With June now upon us and the international test window in full swing, the end of the 2017/18 season is getting very close. Teams are announcing pre-season friendlies, European draws and league fixture lists are imminent, and some clubs are already back in training ahead of the new season.
At the Arms Park we have seen John Mulvihill officially arrive in Cardiff to take over as head coach at the Cardiff Blues, and focus firmly switches to planning ahead for the 2018/19 Guinness Pro14 and Heineken Cup campaigns.
So, what will be on the Australian’s list to do at Wales’ capital region, and what must he achieve in his first few months before the Pro14 season kicks off at the start of September? I’ve put together a list below on what I see as some points of interest.
Mulvihill is in a very privileged position in terms of the squad he is inheriting at the Cardiff Blues next season.
There is an exciting blend of young talent in the likes of Dillon Lewis, Seb Davies, Tomos Williams and Owen Lane, and experienced older heads of Gethin Jenkins, Nick Williams and Matthew Rees.
Add in the international quality of Ellis Jenkins, Sam Warburton, Josh Navidi, Gareth Anscombe, Rey Lee-Lo and Blaine Scully, and it’s no surprise that the squad was able to win the Challenge Cup and earn qualification back into the Heineken Cup.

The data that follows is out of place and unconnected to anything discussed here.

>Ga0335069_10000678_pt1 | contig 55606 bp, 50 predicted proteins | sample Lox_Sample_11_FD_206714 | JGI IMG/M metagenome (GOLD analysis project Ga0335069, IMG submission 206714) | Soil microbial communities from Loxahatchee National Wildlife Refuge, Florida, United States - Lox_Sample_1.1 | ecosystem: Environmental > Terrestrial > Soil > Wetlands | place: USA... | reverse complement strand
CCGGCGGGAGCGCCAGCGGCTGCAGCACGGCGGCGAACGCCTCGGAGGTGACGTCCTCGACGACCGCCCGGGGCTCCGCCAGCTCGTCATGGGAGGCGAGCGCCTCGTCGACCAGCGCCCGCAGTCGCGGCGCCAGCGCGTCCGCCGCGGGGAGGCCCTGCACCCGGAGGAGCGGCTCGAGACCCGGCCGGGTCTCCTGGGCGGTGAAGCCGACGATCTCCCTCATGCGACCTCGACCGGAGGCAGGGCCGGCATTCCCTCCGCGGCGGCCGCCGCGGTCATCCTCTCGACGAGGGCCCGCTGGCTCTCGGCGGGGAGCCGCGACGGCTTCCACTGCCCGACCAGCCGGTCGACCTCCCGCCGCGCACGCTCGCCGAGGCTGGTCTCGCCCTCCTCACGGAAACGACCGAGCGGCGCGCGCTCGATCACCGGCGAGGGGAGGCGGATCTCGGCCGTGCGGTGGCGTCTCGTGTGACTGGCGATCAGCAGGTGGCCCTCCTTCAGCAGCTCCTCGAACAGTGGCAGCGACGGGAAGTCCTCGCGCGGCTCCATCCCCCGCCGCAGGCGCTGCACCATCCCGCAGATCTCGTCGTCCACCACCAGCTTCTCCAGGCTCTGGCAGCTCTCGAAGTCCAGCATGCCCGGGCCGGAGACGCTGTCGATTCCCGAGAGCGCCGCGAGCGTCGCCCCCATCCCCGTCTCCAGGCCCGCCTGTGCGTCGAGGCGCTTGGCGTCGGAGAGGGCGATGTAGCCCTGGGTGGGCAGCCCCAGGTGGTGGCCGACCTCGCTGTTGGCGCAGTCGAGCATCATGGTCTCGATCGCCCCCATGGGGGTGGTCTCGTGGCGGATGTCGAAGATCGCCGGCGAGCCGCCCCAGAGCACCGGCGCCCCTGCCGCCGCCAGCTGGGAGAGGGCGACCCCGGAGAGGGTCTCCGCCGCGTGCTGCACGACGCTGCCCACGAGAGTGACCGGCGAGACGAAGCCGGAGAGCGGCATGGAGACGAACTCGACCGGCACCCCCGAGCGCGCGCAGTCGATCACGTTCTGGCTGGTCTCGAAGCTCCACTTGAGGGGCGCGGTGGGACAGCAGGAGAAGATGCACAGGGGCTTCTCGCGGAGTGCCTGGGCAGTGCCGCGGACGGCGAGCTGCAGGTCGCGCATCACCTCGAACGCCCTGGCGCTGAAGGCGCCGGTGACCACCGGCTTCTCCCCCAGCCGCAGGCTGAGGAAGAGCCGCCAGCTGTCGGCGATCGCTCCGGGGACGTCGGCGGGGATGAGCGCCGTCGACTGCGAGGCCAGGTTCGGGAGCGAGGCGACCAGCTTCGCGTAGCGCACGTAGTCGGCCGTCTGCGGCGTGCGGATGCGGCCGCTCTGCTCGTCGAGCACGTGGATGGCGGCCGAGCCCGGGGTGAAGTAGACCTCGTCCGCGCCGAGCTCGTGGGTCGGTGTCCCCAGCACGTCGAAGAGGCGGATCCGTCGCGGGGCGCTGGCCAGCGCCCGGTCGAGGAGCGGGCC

However, pushing on in the Pro14 and progressing at the top table of European rugby requires some additions to a squad that is still on the smaller size, both in terms of numbers and physical stature.
The club have already stated that signings have been made, with Richard Holland trailing a major addition at tighthead in an interview with WalesOnline’s Simon Thomas last week, but it’s not clear whether the full number of new signings have been made and this may be the reason for the delay in announcements.
If that is the case, then Mulvihill will be hoping to complete his signings before the squad are back in for pre-season to allow him to focus fully on getting his players ready for the season start.
Choose a captain
There was a lot of talk last season about the ‘leadership group’ and how important and effective they were in terms of squad cohesion on the playing field, training field and away from rugby altogether.
At the head of this was Gethin Jenkins, who has been Cardiff Blues club captain since the start of the 2015/16 season. Despite missing out on playing in the European Challenge Cup Final in Bilbao, his importance was underlined by the fact that he was around the squad for the entirety of the trip, and helped lift the trophy at the end of the game.
However, with a new coach might come a new captain, and Mulvihill may opt to switch things up as he begins his tenure by selecting a different player to lead the club into the 2018/19 season and beyond.
Potential candidates include Kris Dacey, Josh Turnbull, Josh Navidi, Ellis Jenkins, Lloyd Williams, Gareth Anscombe and Blaine Scully who have all stood in as matchday captains in recent seasons.
There are no shortage of leaders in the squad, but if Mulvihill does choose to stick with Gethin he has a proven and ready-made leader of men.
Decide on a style of play